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Once more the jewels they had madly strown
Upon the winds,—those blessed words of Christ,
Repeated oft, that he should rise again
On the third day. How could ye thus forego,
Faint-hearted few, such legacy divine ?
Yet we who blame, perchance, ourselves have shown
Like unbelief, and ’mid life's mazes lost
The lamp that would have led us through the wild,
Safe to the end : perchance, despairing wept
O’er the turf-pillow of our bosom's dead
Who sleep in Jesus.

Woman, bow'd with grief,
Who from the partner of thy youth art torn,
And shiverest like the aspen, as cold winds
Breathe on thy wound; hast thou, too, cast away
The talisman God sends thee in his Book,
“O widow! trust in me?Thy Counsellor,
And Rock of Strength, shall be the’ Unchanging One ;
And 'mid the desolation that must walk
Ever beside thee, balms of sympathy,
Such as the world distilleth not, shall breathe
O'er thy lone heart, if thou wilt trust in him.
Parent, who plantedst in the joy of love,
Yet hast not gather'd fruit,-save rankling thorns,
Or Sodom's bitter apples,-hast thou read
Heaven's promise to the seeker ? Thou may'st bring
Those o'er whose cradle thou didst watch with pride,
And lay them at thy Saviour's feet; for, lo!
His shadow falling on the wayward soul,
May give it holy health. And when thou kneel'st
Low at the pavement of sweet mercy's gate,
Beseeching for thine erring ones, unfold
The passport of the King, “ Ask, and receive !
Knock, and it shall be open’d!”

Ye, who shrink
'Neath time's adversities, the weary months
Of sickness and of pain, the treachery
Of trusted friends, the agony that finds
No comforter, -forget not who hath said
That all things, all, shall work their good who love
The Father of their spirits.

Lov'st thou Him ?
Then to the bosom of thy firm belief
Take his eternal truth. And be thou strong,
Yea, wear their smile, who on celestial wings
Hover around thee, whispering to thy heart,
As one by one its cherish'd hopes decay,
“Not here, but risen !"

Roche, Printer, 25, Hoxton-square, London

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(With a second Engraving.)

(Concluded from page 155.) We have said that the village of Madeley, taken by itself, furnishes not many objects of attraction. In its neighbourhood, however, the lovers of picturesque may find no ordinary gratification. Even as to natural scenery, my first impressions were very soon changed. One fine afternoon, early in the week, my friends requested me to accompany them to the “ leads," on the house-top. Hitherto I had only seen a narrow circle of country, bounded by an horizon which, where most distant, was only two or three miles off. I was, therefore, not at all prepared for the splendid view which burst upon us when we stood on the roof. The panorama was complete and beautiful. Hills near and remote, widespreading plains, the meandering Severn, furnished a prospect such as I had not often seen. But I will not dwell on it now, as, in the course of a few days, from a much higher elevation, the same view, with the additions furnished by the more elevated point from which it was beheld, was presented. I shall come to it before I have done.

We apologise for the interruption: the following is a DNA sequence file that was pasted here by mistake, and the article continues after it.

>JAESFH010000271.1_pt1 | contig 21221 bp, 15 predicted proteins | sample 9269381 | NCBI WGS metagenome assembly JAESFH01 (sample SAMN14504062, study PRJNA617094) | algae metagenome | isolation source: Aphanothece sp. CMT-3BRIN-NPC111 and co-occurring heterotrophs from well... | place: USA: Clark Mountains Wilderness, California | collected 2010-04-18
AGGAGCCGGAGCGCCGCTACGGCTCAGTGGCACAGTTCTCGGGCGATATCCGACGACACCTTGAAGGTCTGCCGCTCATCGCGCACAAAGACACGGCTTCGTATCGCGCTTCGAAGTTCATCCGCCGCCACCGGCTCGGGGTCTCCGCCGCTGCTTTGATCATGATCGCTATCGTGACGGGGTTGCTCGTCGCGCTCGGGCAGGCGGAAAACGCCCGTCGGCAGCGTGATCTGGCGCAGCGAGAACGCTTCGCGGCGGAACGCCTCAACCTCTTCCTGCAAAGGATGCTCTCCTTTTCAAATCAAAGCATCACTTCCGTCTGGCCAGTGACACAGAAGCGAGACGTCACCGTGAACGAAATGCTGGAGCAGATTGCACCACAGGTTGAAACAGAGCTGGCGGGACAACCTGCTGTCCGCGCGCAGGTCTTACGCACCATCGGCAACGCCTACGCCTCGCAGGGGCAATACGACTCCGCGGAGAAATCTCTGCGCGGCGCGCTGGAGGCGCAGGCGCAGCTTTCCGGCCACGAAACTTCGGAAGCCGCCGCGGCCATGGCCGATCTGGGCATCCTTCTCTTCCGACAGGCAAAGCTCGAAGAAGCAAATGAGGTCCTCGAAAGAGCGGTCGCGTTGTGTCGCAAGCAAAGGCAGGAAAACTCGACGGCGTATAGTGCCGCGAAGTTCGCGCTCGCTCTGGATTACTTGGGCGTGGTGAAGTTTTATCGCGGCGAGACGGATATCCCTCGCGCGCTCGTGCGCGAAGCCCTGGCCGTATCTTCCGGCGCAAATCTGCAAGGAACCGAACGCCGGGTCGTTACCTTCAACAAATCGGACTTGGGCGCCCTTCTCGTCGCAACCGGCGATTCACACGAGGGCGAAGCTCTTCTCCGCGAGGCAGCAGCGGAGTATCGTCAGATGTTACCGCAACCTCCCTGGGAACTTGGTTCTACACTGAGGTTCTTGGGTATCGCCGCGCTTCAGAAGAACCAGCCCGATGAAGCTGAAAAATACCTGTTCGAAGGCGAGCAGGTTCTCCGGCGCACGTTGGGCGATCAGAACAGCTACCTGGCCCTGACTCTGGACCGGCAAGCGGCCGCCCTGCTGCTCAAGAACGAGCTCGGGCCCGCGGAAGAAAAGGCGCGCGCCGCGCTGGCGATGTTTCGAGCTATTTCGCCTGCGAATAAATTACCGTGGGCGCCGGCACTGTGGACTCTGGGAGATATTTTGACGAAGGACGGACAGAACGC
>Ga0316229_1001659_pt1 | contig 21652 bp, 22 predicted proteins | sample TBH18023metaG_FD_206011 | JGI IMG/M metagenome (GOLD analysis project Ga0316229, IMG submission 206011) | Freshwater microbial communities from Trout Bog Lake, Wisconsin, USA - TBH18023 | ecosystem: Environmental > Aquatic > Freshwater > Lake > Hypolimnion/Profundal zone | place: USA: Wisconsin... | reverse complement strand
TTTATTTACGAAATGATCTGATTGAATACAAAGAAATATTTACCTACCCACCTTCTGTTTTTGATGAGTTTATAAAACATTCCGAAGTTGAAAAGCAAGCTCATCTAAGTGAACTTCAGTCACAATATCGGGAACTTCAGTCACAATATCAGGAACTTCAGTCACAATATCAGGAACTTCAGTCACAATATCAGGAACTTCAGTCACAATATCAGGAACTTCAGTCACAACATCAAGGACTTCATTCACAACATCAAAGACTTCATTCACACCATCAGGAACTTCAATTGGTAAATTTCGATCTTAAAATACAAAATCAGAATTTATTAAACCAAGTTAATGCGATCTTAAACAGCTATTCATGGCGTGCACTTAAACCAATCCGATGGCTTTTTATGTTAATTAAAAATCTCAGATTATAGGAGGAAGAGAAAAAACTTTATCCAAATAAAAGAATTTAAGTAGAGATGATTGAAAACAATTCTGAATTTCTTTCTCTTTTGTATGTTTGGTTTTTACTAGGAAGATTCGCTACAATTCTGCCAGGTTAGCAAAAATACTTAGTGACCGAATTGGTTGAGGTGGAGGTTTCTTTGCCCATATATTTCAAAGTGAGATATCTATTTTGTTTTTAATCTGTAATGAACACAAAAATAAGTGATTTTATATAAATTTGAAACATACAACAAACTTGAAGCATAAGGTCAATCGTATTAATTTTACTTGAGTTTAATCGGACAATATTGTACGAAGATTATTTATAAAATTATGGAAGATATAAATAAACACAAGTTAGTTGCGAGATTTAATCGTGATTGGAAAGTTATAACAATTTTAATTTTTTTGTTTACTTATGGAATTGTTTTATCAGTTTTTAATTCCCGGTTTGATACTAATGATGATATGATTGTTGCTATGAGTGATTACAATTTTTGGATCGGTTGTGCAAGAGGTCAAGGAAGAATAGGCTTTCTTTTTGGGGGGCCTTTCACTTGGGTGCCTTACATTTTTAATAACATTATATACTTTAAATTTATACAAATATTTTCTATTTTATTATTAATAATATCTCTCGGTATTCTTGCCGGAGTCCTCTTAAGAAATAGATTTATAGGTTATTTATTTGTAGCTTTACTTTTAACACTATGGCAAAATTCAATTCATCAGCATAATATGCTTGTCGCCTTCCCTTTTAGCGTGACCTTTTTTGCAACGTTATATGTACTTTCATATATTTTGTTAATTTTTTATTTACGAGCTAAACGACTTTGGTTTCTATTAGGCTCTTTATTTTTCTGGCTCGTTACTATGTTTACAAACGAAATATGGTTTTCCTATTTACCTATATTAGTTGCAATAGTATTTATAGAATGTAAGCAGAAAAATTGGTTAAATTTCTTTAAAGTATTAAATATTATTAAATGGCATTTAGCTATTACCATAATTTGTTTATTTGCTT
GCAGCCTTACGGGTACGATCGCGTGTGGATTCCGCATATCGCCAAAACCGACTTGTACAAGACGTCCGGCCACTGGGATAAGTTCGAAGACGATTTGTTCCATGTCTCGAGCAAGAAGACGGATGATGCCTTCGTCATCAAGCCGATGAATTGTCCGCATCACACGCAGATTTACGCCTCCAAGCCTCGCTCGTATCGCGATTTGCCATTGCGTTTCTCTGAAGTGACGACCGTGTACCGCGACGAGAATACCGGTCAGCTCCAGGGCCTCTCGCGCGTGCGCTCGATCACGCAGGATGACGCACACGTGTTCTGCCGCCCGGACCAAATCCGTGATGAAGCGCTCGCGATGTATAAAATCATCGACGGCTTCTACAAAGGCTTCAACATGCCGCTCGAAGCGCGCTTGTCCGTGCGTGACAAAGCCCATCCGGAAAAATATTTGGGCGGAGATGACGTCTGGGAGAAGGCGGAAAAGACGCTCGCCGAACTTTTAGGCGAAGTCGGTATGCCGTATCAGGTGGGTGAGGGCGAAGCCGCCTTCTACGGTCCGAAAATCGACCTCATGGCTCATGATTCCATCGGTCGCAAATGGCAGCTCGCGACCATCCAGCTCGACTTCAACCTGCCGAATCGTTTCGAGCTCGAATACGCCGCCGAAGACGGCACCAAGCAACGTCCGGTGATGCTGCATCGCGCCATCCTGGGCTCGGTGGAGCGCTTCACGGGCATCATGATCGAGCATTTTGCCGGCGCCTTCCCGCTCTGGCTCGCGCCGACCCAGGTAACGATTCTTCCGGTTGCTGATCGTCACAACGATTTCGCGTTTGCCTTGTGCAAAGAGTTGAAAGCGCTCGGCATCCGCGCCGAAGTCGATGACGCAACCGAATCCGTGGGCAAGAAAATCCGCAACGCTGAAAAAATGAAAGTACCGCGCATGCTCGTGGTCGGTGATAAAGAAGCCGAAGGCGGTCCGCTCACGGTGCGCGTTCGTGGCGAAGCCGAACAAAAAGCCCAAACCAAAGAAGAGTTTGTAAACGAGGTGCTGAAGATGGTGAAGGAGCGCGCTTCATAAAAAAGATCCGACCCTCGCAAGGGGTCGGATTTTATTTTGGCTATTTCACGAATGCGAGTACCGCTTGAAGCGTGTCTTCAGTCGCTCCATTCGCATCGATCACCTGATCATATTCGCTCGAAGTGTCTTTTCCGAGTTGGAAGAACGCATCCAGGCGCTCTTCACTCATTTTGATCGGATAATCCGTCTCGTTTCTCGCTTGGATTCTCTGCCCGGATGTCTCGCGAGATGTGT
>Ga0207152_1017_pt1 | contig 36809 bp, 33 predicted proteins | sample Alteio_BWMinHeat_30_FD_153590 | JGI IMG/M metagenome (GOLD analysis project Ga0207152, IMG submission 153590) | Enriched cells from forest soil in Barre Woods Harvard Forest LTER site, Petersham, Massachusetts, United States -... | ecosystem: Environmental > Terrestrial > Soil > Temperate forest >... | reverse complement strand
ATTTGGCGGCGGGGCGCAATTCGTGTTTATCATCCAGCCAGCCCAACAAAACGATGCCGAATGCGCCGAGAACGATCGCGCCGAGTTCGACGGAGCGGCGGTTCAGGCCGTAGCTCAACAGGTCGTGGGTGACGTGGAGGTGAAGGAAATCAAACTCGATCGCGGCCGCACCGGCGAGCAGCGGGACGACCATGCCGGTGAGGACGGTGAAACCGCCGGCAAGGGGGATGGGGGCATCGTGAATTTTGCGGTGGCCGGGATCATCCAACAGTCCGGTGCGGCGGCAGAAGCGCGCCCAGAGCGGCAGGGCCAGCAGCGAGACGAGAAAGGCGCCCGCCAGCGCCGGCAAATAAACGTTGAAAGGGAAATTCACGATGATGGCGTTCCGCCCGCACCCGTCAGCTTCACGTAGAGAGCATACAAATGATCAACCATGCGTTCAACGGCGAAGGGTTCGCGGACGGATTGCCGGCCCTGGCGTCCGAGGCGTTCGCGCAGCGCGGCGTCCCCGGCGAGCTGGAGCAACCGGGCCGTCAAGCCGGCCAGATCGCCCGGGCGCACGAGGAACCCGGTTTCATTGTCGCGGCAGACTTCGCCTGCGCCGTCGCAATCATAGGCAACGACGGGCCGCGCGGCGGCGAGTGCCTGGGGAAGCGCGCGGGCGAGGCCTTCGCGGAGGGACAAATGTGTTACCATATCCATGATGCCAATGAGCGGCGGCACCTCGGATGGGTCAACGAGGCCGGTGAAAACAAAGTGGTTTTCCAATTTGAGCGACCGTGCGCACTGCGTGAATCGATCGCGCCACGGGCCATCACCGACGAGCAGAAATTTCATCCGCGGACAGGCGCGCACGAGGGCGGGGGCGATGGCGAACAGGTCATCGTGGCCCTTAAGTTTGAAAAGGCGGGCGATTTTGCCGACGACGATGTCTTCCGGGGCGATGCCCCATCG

One beautiful afternoon I was taken out to visit two or Vol. XI. Second Series. I

three places, which have left on my mind an abiding impression. We first went as though going to Madeley-Wood; but before arriving at the chapel, (already described,) we turned out of the road to the right, a short distance, and then leaving the gig, walked to what seemed to be a wood. I shall never forget the view that was then presented. We stood on the edge of a vast mountainous basin, the hill-sides being covered with trees, among which (many of them being ornamental) were very pleasant walks. At the bottom were the buildings connected with large iron-works. This was Coalbrook-Dale, and those iron-works were, previously to his death, the property of the late celebrated Richard Reynolds, celebrated under one of the best titles, that of “philanthropist.” Between a gap towards the summit of these wellwooded hills, there were the picturesque mountainous ranges of the Shropshire hills, while, in the far-distant back-ground, almost mixing on the horizon with the sky, were the mountains of North and Middle Wales. I had seen the St. Vincent rocks at Bristol; but even after them Coalbrook-Dale was admirable, and furnished many features of scenery peculiar to itself. We walked among the trees at the top, almost every turn presenting new combinations of the same general elements of the view. It seemed as if I could have been contented to remain there, “ feasting my eyes,” for the whole day. The basin, seen from the top, appeared to be complete. There was no visible outlet. However, as there were other things to be seen, we descended the hill, leaving with a good appetite.

Arrived at the bottom, we left the valley, crossed the Severn, and proceeded along its banks for a short distance. The “ Birches” were then pointed out to me. The readers of Mr. Fletcher's Life and Works will remember the occurrence of which the sight of the place reminded us. During his residence at Madeley, a large piece of ground, on the side of a gentle declivity, slipped away from its place, carrying trees, and all that stood on it, along with it, and damming up the Severn, so as to oblige it to work out for itself a new course. Mr. Fletcher preached on the occasion of this “land-slip," this ~ phenomenon at the Birches," as it is termed in his Works.

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